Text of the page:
At times of great global upheaval, policymakers often reach for familiar historical analogies to help them make sense of an uncertain future. Consider the debate over whether the deepening confrontation between the United States and China constitutes a “new Cold War”

It is a marker of how quickly the U.S.-China relationship has deteriorated that commentators are invoking the analogy. Only three years ago, President Barack Obama observed that the U.S. had more to fear from a weak, failing China than a strong, confident China. Now, the critical question is not whether that relationship is fated for rivalry, but how deep, enduring and dangerous the rivalry will be.

Analysts such as Robert Kaplan argue that the U.S.-China struggle to shape the 21st century will resemble the all-consuming U.S.-Soviet competition for dominance in the decades after 1945. Other observers — including leading Cold War historians — have warned that the Cold War analogy is flawed and even dangerous. Such thinking “is a kind of terminological laziness that equates the conflicts of yesteryear … with what takes place today,” writes Harvard University’s Odd Arne Westad. Misunderstanding the threat China poses, they warn, will push the U.S. toward excessively confrontational policies.

The skeptics are not wrong to note the myriad differences between the U.S.-Soviet confrontation and today, or to warn that efforts to re-run the Cold War playbook are likely to fail. Yet simply rejecting the Cold War analogy is also unwise, because that conflict provides useful insights about handling the China challenge.

Let’s begin with the misleading aspects of the analogy. China is not the Soviet Union — it is not a revolutionary state that is ideologically committed to the destruction of the capitalist world. Rather, China is deeply integrated into the global economy, to the point of being the primary trading partner of all of America’s treaty allies in the Asia-Pacific. Although the U.S.-China relationship is worsening before our eyes, there remain areas with some degree of common interest: preserving the stability of the international economy, for instance, or combating climate change.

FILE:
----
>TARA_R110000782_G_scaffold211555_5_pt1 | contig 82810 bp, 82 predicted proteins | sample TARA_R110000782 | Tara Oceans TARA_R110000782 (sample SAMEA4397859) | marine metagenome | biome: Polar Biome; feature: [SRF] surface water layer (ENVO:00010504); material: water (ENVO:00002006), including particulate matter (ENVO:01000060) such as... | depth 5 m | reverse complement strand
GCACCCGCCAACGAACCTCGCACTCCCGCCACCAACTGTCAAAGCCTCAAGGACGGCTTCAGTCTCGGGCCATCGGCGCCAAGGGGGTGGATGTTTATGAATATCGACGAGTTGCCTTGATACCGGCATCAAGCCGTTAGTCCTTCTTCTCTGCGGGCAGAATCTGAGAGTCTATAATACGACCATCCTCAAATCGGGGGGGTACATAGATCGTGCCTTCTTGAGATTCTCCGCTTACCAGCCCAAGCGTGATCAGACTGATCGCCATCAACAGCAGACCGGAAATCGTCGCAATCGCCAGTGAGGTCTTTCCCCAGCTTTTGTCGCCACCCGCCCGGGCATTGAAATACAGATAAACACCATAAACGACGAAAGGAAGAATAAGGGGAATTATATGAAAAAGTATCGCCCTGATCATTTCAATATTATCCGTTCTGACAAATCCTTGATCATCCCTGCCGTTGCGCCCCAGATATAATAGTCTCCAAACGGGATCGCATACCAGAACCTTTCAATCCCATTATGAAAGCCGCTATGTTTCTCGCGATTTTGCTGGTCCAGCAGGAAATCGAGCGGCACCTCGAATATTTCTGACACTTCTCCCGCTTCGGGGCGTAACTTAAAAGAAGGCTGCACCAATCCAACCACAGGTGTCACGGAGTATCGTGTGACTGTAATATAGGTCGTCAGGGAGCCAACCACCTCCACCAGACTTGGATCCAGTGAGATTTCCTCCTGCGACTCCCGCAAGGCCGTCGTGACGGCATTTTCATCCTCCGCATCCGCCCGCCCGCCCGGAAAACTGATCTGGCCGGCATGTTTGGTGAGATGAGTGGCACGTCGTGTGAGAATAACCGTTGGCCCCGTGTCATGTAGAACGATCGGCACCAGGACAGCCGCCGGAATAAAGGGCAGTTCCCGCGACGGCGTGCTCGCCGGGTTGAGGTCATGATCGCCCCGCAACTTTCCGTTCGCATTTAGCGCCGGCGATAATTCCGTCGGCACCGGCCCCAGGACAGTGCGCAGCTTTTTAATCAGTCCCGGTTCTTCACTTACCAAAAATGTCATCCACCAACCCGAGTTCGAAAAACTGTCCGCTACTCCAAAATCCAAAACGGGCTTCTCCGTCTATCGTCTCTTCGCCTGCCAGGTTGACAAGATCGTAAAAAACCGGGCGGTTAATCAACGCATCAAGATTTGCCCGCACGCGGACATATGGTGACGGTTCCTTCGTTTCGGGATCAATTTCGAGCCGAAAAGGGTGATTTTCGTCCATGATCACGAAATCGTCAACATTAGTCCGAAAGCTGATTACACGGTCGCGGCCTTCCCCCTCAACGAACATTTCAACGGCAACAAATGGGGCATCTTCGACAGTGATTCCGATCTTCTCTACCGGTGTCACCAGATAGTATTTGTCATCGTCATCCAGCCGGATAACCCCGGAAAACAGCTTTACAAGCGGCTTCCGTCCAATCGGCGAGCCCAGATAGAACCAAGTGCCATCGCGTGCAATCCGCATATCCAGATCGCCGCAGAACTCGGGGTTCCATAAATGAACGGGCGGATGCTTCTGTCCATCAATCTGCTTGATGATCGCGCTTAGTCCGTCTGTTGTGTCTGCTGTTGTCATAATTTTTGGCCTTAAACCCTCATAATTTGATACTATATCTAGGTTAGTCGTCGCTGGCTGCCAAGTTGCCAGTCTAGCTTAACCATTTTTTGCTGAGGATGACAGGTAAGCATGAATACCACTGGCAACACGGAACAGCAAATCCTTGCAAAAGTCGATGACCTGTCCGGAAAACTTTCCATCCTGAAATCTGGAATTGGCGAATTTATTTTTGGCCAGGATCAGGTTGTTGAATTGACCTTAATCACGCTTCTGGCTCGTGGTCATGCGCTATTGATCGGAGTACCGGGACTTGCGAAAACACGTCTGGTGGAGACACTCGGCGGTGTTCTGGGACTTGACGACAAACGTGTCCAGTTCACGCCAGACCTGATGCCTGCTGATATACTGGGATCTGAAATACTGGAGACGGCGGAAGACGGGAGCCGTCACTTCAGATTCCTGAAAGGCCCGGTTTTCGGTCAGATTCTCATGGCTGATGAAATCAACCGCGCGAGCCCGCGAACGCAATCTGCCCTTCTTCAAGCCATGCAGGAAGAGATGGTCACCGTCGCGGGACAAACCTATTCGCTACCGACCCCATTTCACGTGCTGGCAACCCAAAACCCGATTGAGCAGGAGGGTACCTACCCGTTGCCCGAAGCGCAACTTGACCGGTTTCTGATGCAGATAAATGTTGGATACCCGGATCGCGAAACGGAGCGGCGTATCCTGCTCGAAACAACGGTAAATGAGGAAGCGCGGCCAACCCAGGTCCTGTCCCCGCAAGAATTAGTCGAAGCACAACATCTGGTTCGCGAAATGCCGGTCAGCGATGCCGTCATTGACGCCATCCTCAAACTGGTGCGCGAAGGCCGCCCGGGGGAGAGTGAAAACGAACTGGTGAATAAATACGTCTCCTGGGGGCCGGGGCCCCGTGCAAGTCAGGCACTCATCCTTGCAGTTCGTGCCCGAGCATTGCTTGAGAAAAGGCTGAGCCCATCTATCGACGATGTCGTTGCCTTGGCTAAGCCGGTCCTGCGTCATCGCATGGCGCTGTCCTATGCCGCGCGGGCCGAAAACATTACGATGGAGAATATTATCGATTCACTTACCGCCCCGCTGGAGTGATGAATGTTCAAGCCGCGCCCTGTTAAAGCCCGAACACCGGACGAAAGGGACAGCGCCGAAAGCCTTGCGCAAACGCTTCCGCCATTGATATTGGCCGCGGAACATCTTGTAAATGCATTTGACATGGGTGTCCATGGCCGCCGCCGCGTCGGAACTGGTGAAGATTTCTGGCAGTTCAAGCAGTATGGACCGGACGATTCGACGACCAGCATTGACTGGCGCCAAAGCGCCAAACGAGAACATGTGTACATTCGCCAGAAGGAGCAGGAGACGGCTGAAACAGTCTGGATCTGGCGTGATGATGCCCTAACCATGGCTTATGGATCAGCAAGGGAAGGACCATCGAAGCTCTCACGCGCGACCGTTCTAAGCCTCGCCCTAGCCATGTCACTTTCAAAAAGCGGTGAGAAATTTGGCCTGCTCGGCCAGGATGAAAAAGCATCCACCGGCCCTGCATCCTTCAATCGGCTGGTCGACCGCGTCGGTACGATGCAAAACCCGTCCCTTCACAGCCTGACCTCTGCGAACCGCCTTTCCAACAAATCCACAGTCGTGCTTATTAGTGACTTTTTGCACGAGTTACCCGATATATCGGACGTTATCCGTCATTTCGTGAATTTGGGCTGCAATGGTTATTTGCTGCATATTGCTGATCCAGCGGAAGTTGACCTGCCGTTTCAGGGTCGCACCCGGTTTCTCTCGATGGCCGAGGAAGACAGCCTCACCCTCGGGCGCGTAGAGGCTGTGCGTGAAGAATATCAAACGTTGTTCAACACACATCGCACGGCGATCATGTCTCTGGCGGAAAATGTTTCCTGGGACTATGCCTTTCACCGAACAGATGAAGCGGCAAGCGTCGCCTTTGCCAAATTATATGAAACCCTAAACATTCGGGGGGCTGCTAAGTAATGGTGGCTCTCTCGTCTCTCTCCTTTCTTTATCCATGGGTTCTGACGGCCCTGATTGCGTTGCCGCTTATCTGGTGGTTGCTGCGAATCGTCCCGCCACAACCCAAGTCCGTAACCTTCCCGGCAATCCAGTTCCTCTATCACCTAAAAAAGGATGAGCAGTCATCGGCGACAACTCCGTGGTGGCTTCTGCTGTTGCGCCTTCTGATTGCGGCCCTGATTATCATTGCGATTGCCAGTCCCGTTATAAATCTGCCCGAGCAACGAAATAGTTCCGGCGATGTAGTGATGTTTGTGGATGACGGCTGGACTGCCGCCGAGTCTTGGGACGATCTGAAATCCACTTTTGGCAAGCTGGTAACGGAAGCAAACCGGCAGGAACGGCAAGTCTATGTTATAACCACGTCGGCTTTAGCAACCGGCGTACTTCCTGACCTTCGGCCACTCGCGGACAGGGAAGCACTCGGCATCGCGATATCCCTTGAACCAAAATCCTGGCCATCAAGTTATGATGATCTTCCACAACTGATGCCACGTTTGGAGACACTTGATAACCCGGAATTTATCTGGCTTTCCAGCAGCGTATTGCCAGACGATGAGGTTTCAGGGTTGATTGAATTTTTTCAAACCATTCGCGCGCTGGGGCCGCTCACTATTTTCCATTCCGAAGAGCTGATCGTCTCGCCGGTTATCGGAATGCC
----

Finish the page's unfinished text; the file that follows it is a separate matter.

Finally, the current distribution of global power is not nearly as bipolar as it was during the Cold War. For these and other reasons, the U.S.-China competition may bear more resemblance to the competition during the late 19th and early 20th centuries between the United Kingdom and Germany —increasingly fierce rivals despite being deeply interlinked economically.

The U.S. will not be able to contain a globally connected China in the same way it contained a relatively autarkic Soviet Union. Yet the U.S. will need to limit China’s malign influence just as it limited destabilizing Soviet activities during the Cold War. Here the history of that conflict does provide some helpful ideas.

First, the Cold War analogy shows that multidimensional challenges require multidimensional responses. What made the Soviet menace so potent was that it combined a military threat to areas that were critical to the global balance of power with an ideological threat to the supremacy — perhaps even the survival — of liberal ideas. As a result, the U.S. and its allies responded not just with military and geopolitical containment of Soviet power, but with policies — from the Marshall Plan to public diplomacy initiatives — meant to fortify the democratic core of the Western bloc and demonstrate that communism offered a false answer to the world’s political and economic problems.

Today, the China challenge is commonly seen to be primarily geopolitical and economic, and there is indeed growing evidence that Beijing seeks to replace Washington as the leading power not just in the Asia-Pacific but globally. Yet China has also thrown down the ideological gauntlet. Chinese leaders have declared that Beijing’s model of authoritarian capitalism is superior to America’s model of liberal democracy. They are supporting authoritarian regimes from Cambodia to Zimbabwe, using corruption and other influence operations to impair the functioning of democracies in the Asia-Pacific and beyond, and constructing a high-tech police state at home.